As lockdown went on and the COVID death toll continued to rise, Billy made his sure team’s mental health was a priority. Working in a hospital added to the stress the engineers felt and they were also worried about the risk of passing COVID to their families.
Regular check-ins with workers helped monitor how they were feeling and staff were encouraged to take time off if they needed it.
Billy said: “We had someone come in on a regular basis and speak to them about their mental health – how they were feeling, not anything to do with the job but how their family was, if there was anything we could do to help. Only after that would we move on to the job. It was mental and physical health first.
“The biggest worry was that you were in an environment where you didn’t know how COVID was transmitted. You were in a hospital and while the area you were in might not have COVID, we knew that there were people dying of it in that hospital. All of that placed an extra strain on the engineers. We made sure we spoke to them on a regular basis to find out how they were feeling and address their concerns.
“As well as dealing with it in work, when you left you went into a world that had totally changed. That’s where the psychological element comes in to it because there’s no escape. When they got home, the engineers were double-bagging their work clothes at the front door and putting them straight into the washing machine so there was no contamination within the house.
“They were more concerned about transference to families rather than getting it themselves.
“Mentally it was very hard for them and there were a couple of times when we lessened the amount of work we were doing, just to take the pressure off. We also made sure we gave them extra uniform and extra time for all the cleaning and other precautions.”
Pride and emotion
Despite the pressures of COVID, the neonatal ward installation was completed on time and on budget.
It was an emotional moment when the Panacea team finished their work there just before Christmas. Billy said: “There was a lot of pride and a few tears. It’s fantastic to see it finished. When families are in that terrible position in that terrible time in their lives, they have world-class facilities to give them a little bit of comfort. It was worth all the lockdown stresses.”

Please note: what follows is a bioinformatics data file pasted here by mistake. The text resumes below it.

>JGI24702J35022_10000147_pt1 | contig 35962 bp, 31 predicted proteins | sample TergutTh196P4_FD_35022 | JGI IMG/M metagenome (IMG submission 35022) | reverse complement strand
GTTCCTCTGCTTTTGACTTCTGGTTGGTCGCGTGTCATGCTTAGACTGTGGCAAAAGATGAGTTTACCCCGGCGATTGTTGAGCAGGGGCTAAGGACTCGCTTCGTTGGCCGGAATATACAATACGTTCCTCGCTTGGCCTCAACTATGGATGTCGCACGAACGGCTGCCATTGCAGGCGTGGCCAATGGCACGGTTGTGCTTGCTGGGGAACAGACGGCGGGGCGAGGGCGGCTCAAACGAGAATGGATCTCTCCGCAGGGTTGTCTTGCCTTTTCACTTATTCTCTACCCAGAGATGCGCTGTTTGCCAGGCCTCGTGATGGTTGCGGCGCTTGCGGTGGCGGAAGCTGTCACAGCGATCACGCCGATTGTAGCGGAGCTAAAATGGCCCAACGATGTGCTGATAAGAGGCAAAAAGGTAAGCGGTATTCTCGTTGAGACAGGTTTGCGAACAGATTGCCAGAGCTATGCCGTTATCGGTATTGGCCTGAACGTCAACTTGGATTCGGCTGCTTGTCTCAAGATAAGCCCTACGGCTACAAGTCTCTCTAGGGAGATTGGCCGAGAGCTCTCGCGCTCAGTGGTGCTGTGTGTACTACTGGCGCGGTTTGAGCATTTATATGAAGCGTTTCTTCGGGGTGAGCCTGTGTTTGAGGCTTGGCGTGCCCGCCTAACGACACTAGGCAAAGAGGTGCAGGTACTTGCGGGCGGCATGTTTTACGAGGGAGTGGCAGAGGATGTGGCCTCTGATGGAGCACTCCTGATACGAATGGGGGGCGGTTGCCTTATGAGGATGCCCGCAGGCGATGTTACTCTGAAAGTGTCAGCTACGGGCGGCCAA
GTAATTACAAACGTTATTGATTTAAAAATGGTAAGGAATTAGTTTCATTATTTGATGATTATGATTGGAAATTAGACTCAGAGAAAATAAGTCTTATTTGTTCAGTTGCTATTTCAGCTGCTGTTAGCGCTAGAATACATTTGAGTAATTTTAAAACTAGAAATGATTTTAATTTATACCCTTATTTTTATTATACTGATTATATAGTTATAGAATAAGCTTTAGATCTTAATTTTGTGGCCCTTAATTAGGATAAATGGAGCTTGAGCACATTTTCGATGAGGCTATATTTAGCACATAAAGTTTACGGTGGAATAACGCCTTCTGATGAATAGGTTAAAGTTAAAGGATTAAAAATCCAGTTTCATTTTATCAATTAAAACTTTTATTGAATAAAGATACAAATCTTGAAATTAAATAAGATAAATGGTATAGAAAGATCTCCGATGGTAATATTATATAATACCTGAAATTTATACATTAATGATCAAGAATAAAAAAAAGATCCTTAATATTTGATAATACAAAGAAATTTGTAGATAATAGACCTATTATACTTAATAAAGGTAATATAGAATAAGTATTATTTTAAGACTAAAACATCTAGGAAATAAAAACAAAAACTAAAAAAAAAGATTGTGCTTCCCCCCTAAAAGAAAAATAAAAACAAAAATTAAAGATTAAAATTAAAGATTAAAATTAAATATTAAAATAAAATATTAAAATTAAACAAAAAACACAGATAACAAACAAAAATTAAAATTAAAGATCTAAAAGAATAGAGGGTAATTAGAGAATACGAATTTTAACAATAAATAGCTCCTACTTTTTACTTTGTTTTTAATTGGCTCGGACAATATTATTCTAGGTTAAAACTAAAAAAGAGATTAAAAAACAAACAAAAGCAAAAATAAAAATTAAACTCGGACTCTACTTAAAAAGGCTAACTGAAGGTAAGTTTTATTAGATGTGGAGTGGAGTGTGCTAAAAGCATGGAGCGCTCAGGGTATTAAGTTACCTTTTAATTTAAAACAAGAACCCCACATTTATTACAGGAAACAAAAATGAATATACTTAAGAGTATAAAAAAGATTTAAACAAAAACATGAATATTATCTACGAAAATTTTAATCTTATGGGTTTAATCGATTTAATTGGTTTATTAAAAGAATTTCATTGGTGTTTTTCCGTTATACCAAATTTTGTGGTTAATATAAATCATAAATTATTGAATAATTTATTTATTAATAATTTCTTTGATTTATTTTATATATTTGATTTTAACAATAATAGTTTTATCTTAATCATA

As well as working on the neonatal ward, Billy’s engineers are also carrying out another full fibre installation at the hospital’s children’s operating theatre.
The company believes in training engineers so they’re skilled in multiple disciplines and this approach was key during the Ninewells work. It meant they could rotate workers between the two sites and give them breaks to help their mental health.
Restart and recovery
None of Panacea’s engineers contracted COVID but as lockdown measures ease, Billy knows they can’t be complacent.
“Things are starting to move but it still feels strange,” he said. “We’re obviously delighted that no one in the company has become unwell because of COVID but we’re acutely aware of the people in the area who have lost their lives. We’re also thankful that we have a business to come back to once the pandemic is over with and we can become stronger. But our thoughts are definitely with everyone who has had to endure the last year, whether they’ve been in business or not. It’s been very stressful.”
While work at the hospital has kept the team busy, some of their other projects have been put on hold by the pandemic. The firm fits around 100 Aid Call systems each year to help elderly and vulnerable people but have had to wait until the customers have had both their vaccine injections before they can continue. It means they’ll now have to fit a year’s worth of work into nine months, but Billy isn’t daunted by the challenge and has planned for the tighter schedule.
Looking to the future, he’s optimistic about what lies ahead for the company. He said: “We’re really excited. All three areas we work in are strong and I’d expect us to double our turnover this year. It means we’re profitable and we can also look after everyone.
“We don’t want to get so big that people become stressed because they’re being pushed too hard.
“We’ve got a lot of work lined up in the health industry and you can see that things are starting to pick up again. Our new office will also help us to service more areas and give us a good foothold throughout Scotland.
“Things happen in life that make you readjust but if you treat everyone with humility and kindness, you’ll get that back tenfold. That’s what we do here.
“It’s not always easy to make sure we keep everyone happy but we try our hardest.
“Our staff get approached by other companies but they tell them they’re happy where they are and I think that says a lot.
“Everyone gets a Christmas night out and their partners get a gift voucher too. They’re just as important as the engineers. We know their kids’ names, they all get an egg from us at Easter, and we have a staff barbecue in summer. It all makes people feel like they’re part of the family and that they’re an individual, not a number.